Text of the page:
The charge fails to state that Route 159 is a public way and fails to specify the subsection of section 12-2 which defendant was alleged to have violated; however, the allegation in the petition to revoke was not objected to in the trial court. When attacked for the first time on appeal, a complaint is sufficient if it apprised the accused of the precise offense charged with sufficient specificity to prepare his defense and allows pleading a resulting conviction as a bar to future prosecution arising out of the same conduct. (People v. Pujoue (1975), 61 Ill.2d 335, 335 N.E.2d 437.) When the allegation of violation of supervision is tested against the standard of Pujoue, it can successfully withstand attack for the first time on appeal.

• 7 Immediately after revoking supervision, the court entered into the sentencing phase of the proceedings. No presentence report was prepared because none was required. (Ill. Rev. Stat. 1979, ch. 38, par. 1005-3-1.) In sentencing the defendant, the court stated:

"Now, the question at this point in time becomes one of what to do with the Defendant. Mr. Hoga has pending at this point in time aggravated assault which resulted a hung jury [sic] Tuesday night, 81-CCM-116. He has this pending aggravated assault charge which was the basis for the Petition to Revoke 81-ECM-773, and Mr. Hoga — Randy Hoga has exhibited in his past dealings with this Court an absolute disregard for orders not only of this Court but of every judge in this County who has had occasion to deal with the Hoga family.

There comes a time, boys and girls, when the rule of law must be followed. And there comes a point in time when talking doesn't do any good. The handwriting, Mr. Hoga, has been on the wall for a long time that you should keep a low profile and not get involved in any of these rather scurrilous activities. But mindless of the constraints imposed upon you by this Court, subtle hints dropped, the fact that you're already out on appeal bond on the battery case that Judge Ferguson sentenced you on last year, you just don't seem to get the picture, Mr. Hoga. And I figure that one of two things is going to happen. Eventually you're going to get the hint or — three things. That's the outside possibility, get the hint. Or you will go to jail and do some time, file a Notice of Appeal to avoid that, or that you will run out of appeal bond and eventually serve a sentence. And I think the time has come, Mr. Hoga, for you to serve a sentence.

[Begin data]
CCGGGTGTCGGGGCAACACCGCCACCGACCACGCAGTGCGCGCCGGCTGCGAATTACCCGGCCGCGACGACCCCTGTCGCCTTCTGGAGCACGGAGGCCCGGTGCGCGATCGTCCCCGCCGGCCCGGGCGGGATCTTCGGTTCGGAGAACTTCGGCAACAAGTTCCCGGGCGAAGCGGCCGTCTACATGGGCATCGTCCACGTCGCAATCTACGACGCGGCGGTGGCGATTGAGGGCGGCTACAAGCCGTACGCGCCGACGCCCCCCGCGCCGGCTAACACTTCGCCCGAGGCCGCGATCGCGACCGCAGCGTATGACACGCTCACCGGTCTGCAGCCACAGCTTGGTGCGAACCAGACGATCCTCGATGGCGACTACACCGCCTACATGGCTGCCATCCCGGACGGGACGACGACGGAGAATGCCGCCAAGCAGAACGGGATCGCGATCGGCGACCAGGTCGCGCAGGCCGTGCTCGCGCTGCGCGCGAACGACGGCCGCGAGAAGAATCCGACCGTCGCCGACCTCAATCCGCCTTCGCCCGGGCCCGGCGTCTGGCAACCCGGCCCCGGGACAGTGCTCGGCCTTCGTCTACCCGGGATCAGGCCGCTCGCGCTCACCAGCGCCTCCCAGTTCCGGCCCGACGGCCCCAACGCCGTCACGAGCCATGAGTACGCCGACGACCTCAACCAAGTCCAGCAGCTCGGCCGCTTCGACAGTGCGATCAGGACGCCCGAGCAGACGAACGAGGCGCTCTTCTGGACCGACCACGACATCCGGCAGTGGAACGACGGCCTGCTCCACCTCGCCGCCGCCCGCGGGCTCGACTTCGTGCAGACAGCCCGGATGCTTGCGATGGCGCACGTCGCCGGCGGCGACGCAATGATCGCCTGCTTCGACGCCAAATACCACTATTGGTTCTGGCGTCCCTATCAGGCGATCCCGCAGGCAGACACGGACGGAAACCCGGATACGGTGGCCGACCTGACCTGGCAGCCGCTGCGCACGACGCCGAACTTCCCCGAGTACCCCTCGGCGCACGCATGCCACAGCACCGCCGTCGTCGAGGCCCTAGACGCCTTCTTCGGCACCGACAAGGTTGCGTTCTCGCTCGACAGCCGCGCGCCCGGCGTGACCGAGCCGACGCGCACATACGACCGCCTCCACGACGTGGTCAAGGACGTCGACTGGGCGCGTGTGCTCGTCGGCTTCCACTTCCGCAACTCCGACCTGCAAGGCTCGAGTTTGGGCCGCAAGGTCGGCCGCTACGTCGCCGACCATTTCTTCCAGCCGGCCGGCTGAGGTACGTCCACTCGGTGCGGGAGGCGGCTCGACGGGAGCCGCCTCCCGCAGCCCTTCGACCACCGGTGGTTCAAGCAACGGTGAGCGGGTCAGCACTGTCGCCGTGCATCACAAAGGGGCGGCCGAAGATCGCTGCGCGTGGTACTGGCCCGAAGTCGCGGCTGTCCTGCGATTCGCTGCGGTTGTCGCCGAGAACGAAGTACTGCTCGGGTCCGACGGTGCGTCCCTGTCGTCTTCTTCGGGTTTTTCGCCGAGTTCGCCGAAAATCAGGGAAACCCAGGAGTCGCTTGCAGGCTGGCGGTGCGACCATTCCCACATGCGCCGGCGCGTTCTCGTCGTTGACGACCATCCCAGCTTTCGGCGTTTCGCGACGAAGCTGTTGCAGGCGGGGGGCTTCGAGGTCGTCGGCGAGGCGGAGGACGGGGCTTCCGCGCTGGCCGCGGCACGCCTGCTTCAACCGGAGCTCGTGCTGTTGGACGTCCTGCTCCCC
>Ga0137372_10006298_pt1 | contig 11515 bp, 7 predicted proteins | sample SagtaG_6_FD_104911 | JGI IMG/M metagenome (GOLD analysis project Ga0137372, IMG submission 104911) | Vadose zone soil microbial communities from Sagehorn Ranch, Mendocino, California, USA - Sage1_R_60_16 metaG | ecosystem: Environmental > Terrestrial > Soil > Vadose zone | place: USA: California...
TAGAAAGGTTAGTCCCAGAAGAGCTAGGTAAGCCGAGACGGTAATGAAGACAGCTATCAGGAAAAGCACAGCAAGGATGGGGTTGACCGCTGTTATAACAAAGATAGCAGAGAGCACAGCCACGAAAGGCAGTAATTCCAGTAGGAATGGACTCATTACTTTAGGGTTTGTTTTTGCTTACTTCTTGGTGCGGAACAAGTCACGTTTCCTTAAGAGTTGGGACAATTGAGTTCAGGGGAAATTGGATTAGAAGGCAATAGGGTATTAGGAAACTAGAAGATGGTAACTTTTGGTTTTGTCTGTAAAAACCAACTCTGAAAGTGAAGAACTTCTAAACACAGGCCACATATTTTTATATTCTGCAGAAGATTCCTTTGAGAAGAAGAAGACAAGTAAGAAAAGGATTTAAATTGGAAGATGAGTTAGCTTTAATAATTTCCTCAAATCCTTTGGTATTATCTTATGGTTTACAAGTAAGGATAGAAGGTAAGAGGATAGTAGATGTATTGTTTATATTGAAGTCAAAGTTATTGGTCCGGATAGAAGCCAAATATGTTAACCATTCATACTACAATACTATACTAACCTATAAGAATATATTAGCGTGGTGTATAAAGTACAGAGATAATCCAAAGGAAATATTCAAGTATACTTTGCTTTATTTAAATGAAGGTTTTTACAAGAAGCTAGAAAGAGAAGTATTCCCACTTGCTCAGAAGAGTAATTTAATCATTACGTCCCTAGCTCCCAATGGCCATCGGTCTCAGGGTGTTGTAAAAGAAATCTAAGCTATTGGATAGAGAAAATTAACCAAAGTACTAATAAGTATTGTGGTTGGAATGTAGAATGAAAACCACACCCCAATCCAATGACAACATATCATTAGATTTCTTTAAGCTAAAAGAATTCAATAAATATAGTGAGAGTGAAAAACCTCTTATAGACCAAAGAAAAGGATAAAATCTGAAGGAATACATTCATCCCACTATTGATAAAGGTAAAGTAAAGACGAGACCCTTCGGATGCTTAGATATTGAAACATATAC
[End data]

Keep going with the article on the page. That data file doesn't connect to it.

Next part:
Accordingly, in hopes that it will cause a seize [sic] fire on Vandalia for a couple of blocks in either direction, it's going to be the sentence of this Court that Randy Hoga be sentenced to D.O.C. Vandalia Division for 364 days. Mittimus to issue instanter. The Court finds no just reason to delay enforcement or appeal of this Order, of course."

The defendant urges that the court improperly considered the cases pending against him when imposing sentence. The State contends that the trial court was considering these pending charges only in the context of determining whether to sentence defendant to probation. The State further argues that the court is presumed to have disregarded any improper evidence in imposing sentence. While it is true that the court is presumed to have disregarded improper considerations (People v. Grau (1975), 29 Ill. App.3d 327, 330 N.E.2d 530), that presumption is rebutted by the statements of the court appearing in the record. The tenor of the court's statements is that defendant's conduct has been bad and that he has avoided incarceration but that now the time has come to punish defendant as severely as possible. The court refers to the defendant's disregard of orders of other judges in Madison County; however, there is nothing in the record upon which to base this statement. We further find that the reference to a hung jury has no relevance to the proceedings. None of the "scurrilous activities" to which the court referred involved a felony and only one resulted in a conviction. That the court considered improper factors in sentencing defendant is further evidenced by the fact that defendant received the maximum sentence of 364 days' imprisonment for the offense charged while there is no evidence in the record concerning the crime for which he was sentenced. In this regard, the trial judge was not familiar with the unlawful-use-of-weapons conviction because he did not accept the plea and there is no evidence in the record indicating that the court was apprised of the details surrounding the charge.

• 8-10 We are not unmindful of the fact that evidence of prior criminal activity of a defendant may be introduced, despite the fact that no prosecution or conviction had resulted from the conduct, if it passes the tests of relevancy and accuracy. Thus, if such evidence is relevant to a determination of a proper sentence, if it appears trustworthy and if defendant is afforded an opportunity to cross-examine the witnesses, it is admissible. (People v. La Pointe (1981), 88 Ill.2d 482, 431 N.E.2d 344.) However, the rationale of La Pointe is not applicable in the case at bar because no victim or witness testified as to defendant's "scurrilous activities" or any other misconduct alluded to by the judge when he sentenced defendant. There was testimony by Mr. Hulsey that defendant previously had attacked him with an axe; however, the court made no reference to this event when imposing sentence on defendant. There also was testimony concerning the aggravated assault which led to the revocation of supervision. In this regard, a sentence imposed after the revocation of supervision may not be supported by testimony of the acts leading to revocation except as those acts reflect on defendant's potential for rehabilitation. The sentence given must be imposed on the basis of the crime for which defendant was convicted. People v. Strickland (1974), 24 Ill. App.3d 560, 321 N.E.2d 309; People v. Ford (1972), 4 Ill. App.3d 291, 280 N.E.2d 728.

Finding that the court abused its discretion in considering improper factors (People v. Perruquet (1977), 68 Ill.2d 149, 368 N.E.2d 882; People v. Cox (1980), 82 Ill.2d 268, 412 N.E.2d 541), the revocation of supervision is affirmed, the sentence is vacated, and the cause is remanded to the circuit court of Madison County with directions to conduct a new sentencing hearing.

Affirmed in part, vacated in part, and remanded with directions.

JONES and HARRISON, JJ., concur.